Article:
AE Wealth Management: Weekly Blog Insights | 11/28-12/4/21
Omicron smacks markets around
As we emerged from the Thanksgiving holiday weekend, the large stock market drop on Black Friday was fresh in investors’ minds. Black Friday weekend shopping readings offered little optimism as they were still well below pre-pandemic levels. Consumers seem to have front-loaded purchases in response to supply chain concerns. Markets rallied to start each of the first three days of the week, only to fizzle after each session. It wasn’t until Thursday that we opened solidly up and remained there, but we are still well below pre-Thanksgiving levels. Friday’s jobs report (more below) didn’t create any expectations that the Federal Reserve would alter its stance, so markets faded as we closed out the week.
We still need to learn a lot about the new coronavirus variant, but the restrictions many feared haven’t appeared so far. President Joe Biden banned travel from southern Africa, where the variant was originally identified, but there has been no talk of new lockdowns, school closures or additional mandates in the U.S. Instead, we have been encouraged to get vaccinated or boosted and wear masks. What “was” new was word going around that people will need to be tested before entering theU.S. and to quarantine for seven days upon arrival or obtain some sort of travel passport. Right now, however, that’s all talk — which we’ll probably have a lot of over the next several weeks.
How about the market’s reaction to the new variant? This shouldn’t be a surprise; given the market’s elevated levels, talk of interest rates rising (more below) and inflationary pressures, it’s no wonder markets are jittery. We haven’t had a meaningful repricing for well over a year, and it’s normal for the market to let off a bit of steam to reevaluate current levels before deciding on a new direction. This is where we are right now, and how long this evaluation period will last is anyone’s guess.
In the end, interest rates and profits drive stocks
Right now, it isn’t easy to see the next big thing that will propel us forward. The Fed has signaled it is considering speeding up the taper to fight inflation. Friday’s jobs number was lower than expected, but the unemployment rate ticked down, so the excuse for the Fed to drag its feet is absent. If the Fed begins to taper faster, the next step seems to be higher interest rates. The only effective way to combat inflation is to reduce the supply of money or simply make money harder to access — and higher interest rates will likely do that. Higher borrowing and debt servicing costs will eat into corporate profits and lower stock prices. Higher interest rates will also likely provide an alternative for investors who so far had practically no choice other than the stock market to turn to for potentially decent returns. Higher costs of doing business, alternatives to the stock market and less money for consumers to spend will be big headwinds for the markets to keep marching upward from here.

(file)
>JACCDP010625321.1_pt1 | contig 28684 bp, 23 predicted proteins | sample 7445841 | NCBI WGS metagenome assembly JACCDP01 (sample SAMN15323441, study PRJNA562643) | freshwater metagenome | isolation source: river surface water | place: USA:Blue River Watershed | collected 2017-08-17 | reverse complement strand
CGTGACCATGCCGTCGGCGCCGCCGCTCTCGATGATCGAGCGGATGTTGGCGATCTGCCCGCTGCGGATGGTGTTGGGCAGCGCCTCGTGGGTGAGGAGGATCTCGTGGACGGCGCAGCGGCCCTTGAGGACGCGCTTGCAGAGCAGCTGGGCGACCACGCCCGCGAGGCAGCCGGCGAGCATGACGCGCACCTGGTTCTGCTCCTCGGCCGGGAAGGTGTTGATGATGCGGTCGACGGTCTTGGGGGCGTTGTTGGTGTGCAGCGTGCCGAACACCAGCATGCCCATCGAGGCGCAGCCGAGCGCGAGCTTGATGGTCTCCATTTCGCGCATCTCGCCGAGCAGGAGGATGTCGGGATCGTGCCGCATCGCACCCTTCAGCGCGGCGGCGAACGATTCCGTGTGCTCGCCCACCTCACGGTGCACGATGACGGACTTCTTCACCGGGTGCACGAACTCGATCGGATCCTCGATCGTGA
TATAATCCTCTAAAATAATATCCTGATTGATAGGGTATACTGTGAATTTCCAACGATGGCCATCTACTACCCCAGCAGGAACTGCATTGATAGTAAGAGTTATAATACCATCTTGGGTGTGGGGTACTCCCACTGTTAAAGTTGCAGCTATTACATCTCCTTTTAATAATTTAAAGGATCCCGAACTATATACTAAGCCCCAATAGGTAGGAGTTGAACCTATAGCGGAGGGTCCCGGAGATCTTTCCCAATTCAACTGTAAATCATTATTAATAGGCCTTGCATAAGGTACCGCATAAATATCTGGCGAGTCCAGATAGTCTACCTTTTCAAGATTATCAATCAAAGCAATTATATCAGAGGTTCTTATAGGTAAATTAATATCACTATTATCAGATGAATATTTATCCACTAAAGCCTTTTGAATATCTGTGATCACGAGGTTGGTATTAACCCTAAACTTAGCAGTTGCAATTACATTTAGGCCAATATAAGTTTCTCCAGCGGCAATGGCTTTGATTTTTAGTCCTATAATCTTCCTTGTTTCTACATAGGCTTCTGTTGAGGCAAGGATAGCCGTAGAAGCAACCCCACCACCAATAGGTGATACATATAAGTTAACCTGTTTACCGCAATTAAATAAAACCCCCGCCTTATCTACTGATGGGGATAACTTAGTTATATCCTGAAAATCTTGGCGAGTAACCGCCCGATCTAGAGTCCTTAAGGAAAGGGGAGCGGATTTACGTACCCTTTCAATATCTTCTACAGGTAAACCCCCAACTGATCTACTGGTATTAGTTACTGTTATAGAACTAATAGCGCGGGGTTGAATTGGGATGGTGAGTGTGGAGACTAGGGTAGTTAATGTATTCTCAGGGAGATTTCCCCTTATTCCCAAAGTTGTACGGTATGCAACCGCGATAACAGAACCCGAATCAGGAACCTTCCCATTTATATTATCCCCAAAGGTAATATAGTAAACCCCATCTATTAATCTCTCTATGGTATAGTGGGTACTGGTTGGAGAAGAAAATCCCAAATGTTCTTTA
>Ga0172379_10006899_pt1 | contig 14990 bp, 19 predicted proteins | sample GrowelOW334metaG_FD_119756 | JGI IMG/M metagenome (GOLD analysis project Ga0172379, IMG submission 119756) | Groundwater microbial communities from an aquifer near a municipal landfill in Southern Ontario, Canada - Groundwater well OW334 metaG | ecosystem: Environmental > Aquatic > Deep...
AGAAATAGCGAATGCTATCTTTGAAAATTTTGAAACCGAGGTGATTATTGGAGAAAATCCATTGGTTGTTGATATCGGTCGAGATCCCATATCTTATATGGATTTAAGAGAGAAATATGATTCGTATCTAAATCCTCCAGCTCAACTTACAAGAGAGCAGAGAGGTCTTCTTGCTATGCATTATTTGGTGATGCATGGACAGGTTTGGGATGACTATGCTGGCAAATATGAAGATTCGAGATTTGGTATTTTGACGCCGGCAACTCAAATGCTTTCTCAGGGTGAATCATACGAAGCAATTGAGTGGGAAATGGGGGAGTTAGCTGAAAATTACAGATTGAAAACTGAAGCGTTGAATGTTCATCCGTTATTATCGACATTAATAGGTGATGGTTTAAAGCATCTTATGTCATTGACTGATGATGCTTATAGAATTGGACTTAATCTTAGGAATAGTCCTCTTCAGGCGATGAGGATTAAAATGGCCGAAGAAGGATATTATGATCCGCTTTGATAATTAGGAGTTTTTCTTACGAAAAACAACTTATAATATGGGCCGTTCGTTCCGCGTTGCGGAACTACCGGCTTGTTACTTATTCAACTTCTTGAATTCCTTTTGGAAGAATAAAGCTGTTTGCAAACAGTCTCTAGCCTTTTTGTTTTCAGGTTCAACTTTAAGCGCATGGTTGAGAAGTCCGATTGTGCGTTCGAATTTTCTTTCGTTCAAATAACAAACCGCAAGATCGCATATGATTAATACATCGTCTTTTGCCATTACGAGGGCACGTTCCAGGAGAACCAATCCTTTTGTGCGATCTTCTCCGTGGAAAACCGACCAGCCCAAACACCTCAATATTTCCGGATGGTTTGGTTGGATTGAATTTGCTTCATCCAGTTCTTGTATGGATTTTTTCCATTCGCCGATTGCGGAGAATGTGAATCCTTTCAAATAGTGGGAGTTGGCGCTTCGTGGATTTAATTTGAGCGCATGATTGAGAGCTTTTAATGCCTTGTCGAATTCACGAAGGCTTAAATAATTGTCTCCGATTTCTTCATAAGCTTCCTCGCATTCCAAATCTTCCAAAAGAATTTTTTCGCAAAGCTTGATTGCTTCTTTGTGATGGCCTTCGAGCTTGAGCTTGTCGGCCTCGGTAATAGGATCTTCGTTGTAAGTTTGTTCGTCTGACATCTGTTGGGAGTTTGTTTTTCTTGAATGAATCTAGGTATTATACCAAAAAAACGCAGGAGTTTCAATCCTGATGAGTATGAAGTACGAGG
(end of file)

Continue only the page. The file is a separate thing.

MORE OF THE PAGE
Where do we go next?
While Friday’s jobs numbers (+573,000 estimated vs. +210,000 actual) may seem disappointing, the unemployment rate actually ticked down to 4.2% from 4.6%. Additionally, wages are rising, although they don’t seem to be keeping up with inflation.
This jobs report was post-Delta and pre-Omicron, so maybe everyone who wants to work is working.Delta was blamed for low job creation numbers in August and September, and then we snapped back in October (or were at least in line with estimates). Job openings have remained stubbornly high, and there are more and more reports of people leaving the workforce and not coming back, which would explain why the unemployment rate dropped without a massive addition of new jobs. It’s difficult to assess whether we’ll see a slowdown in jobs because of the new variant, but we sense that a jobs slowdown won’t happen.
Hopefully, fourth-quarter GDP will be stronger than Q3 and job growth will be steady enough for the unemployment rate to continue to drop, although 4.2% is pretty good. If that’s the case, the Fed will be forced to address inflation via a faster taper and raise interest rates much sooner than the consensus is saying. The current consensus is 25 bps in Q4 2022; instead, we could see two to three hikes starting as early as May or June of next year, with the first one around 50 bps.
The other concern right now seems to be the very real potential of a government shutdown around the holidays or early next year. The continued back-and-forth between the Build Back Better legislation and the debt ceiling will continue well into the new year, so there is very little for the market to pin its hopes on as we end 2021.
Coming This Week
- This week will not be heavy on economic data. It would be encouraging to see the JobOpenings & Labor Turnover Survey (JOLTS) number decline on Wednesday.
- Also on Wednesday, new mortgage applications will indicate whether the housing market is slowing beyond what’s normal during the holiday season.
- Finally, Consumer Price Index (CPI) and consumer sentiment will be out on Friday. We’ve spoken about inflation already and the consumer has been waning, so just how bad these two readings are (or aren’t) will be important. If they are significantly below market expectations, it could be a problem.
Have a great week!
Tom Siomades, CFA®
Chief Investment Officer
AE Wealth Management
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